After recording three jazz-oriented albums for Prestige, Patrice Rushen switched to Elektra and gave herself a major R&B/pop makeover with Patrice. Even the funkiest parts of Shout It Out, the last of Rushen's three Prestige/Fantasy albums, couldn't have prepared listeners for this LP, which finds her taking the commercial plunge and successfully making the transition from jazz instrumentalist to R&B/pop vocalist. As expected, jazz's hardcore audience cried foul: Like Roy Ayers, George Duke, George Benson, and other jazz instrumentalists who took up R&B singing, Rushen was called a sellout and vilified in the jazz media. Patrice was trashed by jazz critics. Instead of hating this album because it isn't jazz, however, they should have judged it by R&B/pop standards. When those standards are applied, it becomes obvious that Patrice is, in fact, a rewarding R&B/pop effort. Patrice demonstrated that she could be an expressive, charming singer, and her writing or co-writing is solid on cuts that range from the funky "Hang It Up" and the lovely ballad "Didn't You Know?" to the socio-political "Changes (In Your Life)." With Patrice, the Los Angeles native made it clear that she was as appealing as an R&B/pop singer as she had been as a jazz pianist/keyboardist. ~ Alex Henderson
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R&B/Soul - Released December 6, 2017 | Strut

It seems a paradox to peg the singular transcendental moment of Patrice Rushen's very contemporary Signature as the one tune where acoustic jazz sensibilities take over. But without the kick starting impact of "L'Esprit De Joie," a perfectly titled free for all featuring Gerald Albright's roaring alto and real ivories instead of keyboards, this would be simply another typical -- albeit well performed -- slickly produced radio ready affair. The first three original tracks blow by mid-tempo and cool, but offer little rhythmically to distinguish one from the other. Based on "L'Esprit..," however, one could almost make a case for abolishing electronics on this project altogether, but Rushen's lively runs on the final few tracks also eclipse the laid back, humdrum qualities of the early parts of the disc. Sort of like bland wine and cheese -- given no further pep by a by the numbers take on Sade's "Sweetest Taboo" -- before a spicy main course. Once she taps into her traditional roots, she seems comfortable applying those deeper chops to more modern grooves. The getting there takes far too long. ~ Jonathan Widran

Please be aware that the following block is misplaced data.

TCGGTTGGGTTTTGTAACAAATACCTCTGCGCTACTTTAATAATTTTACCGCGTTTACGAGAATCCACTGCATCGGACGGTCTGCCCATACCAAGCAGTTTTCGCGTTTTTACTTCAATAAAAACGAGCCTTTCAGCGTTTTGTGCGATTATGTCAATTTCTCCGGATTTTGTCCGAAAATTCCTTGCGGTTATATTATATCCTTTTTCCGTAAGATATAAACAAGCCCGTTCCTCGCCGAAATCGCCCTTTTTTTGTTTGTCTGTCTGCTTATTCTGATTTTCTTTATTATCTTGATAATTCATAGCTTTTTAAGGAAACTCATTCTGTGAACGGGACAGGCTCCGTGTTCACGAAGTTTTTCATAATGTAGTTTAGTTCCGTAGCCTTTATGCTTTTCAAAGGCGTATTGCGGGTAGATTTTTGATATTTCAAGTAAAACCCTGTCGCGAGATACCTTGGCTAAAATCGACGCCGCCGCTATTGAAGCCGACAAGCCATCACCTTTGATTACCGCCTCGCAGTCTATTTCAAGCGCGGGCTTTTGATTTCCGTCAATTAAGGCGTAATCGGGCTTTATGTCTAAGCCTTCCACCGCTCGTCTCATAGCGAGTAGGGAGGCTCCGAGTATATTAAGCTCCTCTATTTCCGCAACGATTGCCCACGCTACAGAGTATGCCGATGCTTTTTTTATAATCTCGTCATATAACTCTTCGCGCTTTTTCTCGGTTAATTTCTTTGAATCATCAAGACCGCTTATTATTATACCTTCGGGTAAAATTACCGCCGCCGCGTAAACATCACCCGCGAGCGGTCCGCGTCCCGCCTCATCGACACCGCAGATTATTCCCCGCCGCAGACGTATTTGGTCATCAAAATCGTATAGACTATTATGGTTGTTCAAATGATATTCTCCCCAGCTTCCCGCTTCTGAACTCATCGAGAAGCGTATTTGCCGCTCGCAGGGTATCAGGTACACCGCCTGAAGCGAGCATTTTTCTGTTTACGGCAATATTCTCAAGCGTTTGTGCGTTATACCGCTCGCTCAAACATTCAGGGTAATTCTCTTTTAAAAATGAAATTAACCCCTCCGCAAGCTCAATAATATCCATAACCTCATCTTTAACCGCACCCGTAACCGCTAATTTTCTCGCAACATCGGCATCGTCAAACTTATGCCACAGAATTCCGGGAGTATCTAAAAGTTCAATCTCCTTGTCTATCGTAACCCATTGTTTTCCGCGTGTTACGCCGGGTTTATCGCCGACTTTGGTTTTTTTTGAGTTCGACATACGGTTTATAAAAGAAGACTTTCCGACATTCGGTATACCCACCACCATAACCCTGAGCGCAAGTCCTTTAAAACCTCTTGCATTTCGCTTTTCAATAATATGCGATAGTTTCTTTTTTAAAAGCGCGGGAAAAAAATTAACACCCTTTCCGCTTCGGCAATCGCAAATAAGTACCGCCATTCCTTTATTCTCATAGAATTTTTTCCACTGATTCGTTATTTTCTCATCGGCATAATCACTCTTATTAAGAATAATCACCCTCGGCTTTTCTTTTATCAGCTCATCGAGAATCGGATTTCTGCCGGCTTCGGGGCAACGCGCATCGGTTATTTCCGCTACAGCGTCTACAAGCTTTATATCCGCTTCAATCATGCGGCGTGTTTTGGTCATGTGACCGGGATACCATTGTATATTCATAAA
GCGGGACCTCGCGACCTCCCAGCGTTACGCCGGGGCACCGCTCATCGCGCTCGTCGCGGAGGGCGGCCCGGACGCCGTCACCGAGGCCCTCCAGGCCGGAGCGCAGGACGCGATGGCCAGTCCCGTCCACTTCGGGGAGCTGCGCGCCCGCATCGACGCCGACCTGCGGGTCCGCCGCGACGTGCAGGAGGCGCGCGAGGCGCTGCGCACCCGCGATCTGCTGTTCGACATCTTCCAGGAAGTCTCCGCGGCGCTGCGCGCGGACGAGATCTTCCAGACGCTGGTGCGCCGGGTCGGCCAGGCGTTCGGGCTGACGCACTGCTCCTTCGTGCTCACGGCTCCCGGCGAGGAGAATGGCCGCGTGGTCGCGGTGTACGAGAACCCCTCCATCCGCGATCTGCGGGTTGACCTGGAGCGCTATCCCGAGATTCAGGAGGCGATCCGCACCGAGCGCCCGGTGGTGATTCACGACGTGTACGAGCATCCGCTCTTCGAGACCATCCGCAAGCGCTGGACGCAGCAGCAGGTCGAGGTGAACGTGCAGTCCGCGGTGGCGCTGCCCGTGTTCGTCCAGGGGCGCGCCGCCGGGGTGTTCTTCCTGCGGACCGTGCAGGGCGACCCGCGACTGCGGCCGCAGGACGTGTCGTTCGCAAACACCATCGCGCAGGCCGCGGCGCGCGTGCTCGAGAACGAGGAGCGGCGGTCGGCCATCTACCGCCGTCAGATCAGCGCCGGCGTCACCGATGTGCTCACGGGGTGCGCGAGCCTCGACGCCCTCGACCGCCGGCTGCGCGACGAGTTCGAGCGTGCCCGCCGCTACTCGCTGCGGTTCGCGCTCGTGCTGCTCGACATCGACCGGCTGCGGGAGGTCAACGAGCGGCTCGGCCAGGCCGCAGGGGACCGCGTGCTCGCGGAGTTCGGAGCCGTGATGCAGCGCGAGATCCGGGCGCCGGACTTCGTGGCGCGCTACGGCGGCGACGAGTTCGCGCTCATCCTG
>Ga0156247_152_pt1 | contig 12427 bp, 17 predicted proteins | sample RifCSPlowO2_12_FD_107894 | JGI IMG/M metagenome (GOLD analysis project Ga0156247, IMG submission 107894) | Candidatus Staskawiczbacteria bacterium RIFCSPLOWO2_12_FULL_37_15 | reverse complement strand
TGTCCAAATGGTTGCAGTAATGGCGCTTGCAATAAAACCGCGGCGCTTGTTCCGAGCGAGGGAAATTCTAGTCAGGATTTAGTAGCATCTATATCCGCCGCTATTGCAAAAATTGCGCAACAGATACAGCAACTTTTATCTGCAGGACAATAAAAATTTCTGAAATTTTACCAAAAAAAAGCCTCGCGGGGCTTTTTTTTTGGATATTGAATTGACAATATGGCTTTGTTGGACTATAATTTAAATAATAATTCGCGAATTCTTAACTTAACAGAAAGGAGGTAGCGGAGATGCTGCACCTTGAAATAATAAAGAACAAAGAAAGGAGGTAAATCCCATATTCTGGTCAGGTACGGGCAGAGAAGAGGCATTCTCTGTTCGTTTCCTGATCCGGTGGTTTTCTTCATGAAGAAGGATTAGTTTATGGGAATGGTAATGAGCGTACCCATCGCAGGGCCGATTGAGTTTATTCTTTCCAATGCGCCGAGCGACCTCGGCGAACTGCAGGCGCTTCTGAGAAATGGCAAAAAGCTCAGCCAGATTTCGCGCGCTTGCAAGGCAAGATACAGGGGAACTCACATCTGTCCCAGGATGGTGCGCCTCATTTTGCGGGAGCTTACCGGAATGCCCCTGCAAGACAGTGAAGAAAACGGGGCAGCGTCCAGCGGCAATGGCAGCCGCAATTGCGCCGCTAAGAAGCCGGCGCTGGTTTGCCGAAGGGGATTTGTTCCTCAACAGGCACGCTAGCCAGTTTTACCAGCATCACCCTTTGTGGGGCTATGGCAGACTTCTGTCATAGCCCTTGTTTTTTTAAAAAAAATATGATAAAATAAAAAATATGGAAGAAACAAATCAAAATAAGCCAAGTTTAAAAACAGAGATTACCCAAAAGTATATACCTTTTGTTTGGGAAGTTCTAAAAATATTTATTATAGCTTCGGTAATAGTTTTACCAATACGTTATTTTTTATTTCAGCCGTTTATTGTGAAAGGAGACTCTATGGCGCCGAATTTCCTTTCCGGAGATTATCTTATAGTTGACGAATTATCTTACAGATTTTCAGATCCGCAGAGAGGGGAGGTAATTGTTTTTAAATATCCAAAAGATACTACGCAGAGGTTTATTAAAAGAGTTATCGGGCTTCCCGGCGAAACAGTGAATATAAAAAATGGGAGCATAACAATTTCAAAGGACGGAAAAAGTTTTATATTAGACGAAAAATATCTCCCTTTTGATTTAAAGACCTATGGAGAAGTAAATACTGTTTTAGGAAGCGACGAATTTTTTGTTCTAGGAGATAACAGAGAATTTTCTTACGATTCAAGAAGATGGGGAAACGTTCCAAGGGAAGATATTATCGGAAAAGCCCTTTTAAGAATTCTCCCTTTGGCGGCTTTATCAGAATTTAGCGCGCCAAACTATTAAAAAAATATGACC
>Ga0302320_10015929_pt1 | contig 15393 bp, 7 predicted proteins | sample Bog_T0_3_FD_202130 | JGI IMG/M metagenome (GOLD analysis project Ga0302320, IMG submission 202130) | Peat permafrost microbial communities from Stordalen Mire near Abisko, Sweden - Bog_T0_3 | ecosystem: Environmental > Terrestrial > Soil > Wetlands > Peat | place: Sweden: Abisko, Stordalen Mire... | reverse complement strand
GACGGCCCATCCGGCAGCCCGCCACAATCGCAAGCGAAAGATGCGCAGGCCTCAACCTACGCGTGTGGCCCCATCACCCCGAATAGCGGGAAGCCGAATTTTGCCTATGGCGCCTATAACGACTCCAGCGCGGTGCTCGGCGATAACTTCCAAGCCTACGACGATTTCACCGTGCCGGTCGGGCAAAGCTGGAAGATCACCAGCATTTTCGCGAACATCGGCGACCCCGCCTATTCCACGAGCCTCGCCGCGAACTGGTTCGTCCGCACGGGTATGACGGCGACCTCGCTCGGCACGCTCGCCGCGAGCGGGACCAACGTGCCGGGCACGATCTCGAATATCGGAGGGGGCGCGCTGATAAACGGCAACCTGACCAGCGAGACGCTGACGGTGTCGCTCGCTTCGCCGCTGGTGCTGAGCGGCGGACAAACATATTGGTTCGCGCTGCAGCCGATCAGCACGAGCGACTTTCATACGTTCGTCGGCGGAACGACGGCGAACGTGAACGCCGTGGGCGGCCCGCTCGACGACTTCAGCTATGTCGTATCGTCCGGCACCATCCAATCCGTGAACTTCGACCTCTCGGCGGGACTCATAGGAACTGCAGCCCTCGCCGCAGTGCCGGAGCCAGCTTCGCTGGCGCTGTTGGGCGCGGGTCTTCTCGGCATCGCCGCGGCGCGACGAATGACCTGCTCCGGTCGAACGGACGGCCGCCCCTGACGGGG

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R&B/Soul - Released December 6, 2017 | Strut

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R&B/Soul - Released December 6, 2017 | Strut

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R&B/Soul - Released December 6, 2017 | Strut

Patrice Rushen entered the 1980s on a high note with Posh, her third album for Elektra and sixth album overall. By that time, it seemed unlikely that Rushen would become a full-time jazz instrumentalist again -- she was enjoying too much success as an R&B/pop singer. And sure enough, it wasn't until 1997's Signature on Discovery that she recorded another instrumental album under her own name. When Posh came out in 1980, jazz's loss appeared to be R&B's gain. If you were a jazz lover, it was frustrating to see Rushen -- a talented improviser with a healthy appreciation of Herbie Hancock -- neglecting jazz. But if you loved sleek, sophisticated R&B/pop, you couldn't help but savor Posh and get into such offerings as the exuberant, Emotions-influenced "Look Up!," the vulnerable, slightly Stevie Wonder-ish "I Need Your Love," and the infectious "The Funk Won't Let You Down." Meanwhile, "Time Will Tell" has a bit of a rock edge and may very well be the most rock-influenced tune Rushen has ever recorded. Posh is enthusiastically recommended to anyone with a taste for late 1970s and early 1980s R&B. ~ Alex Henderson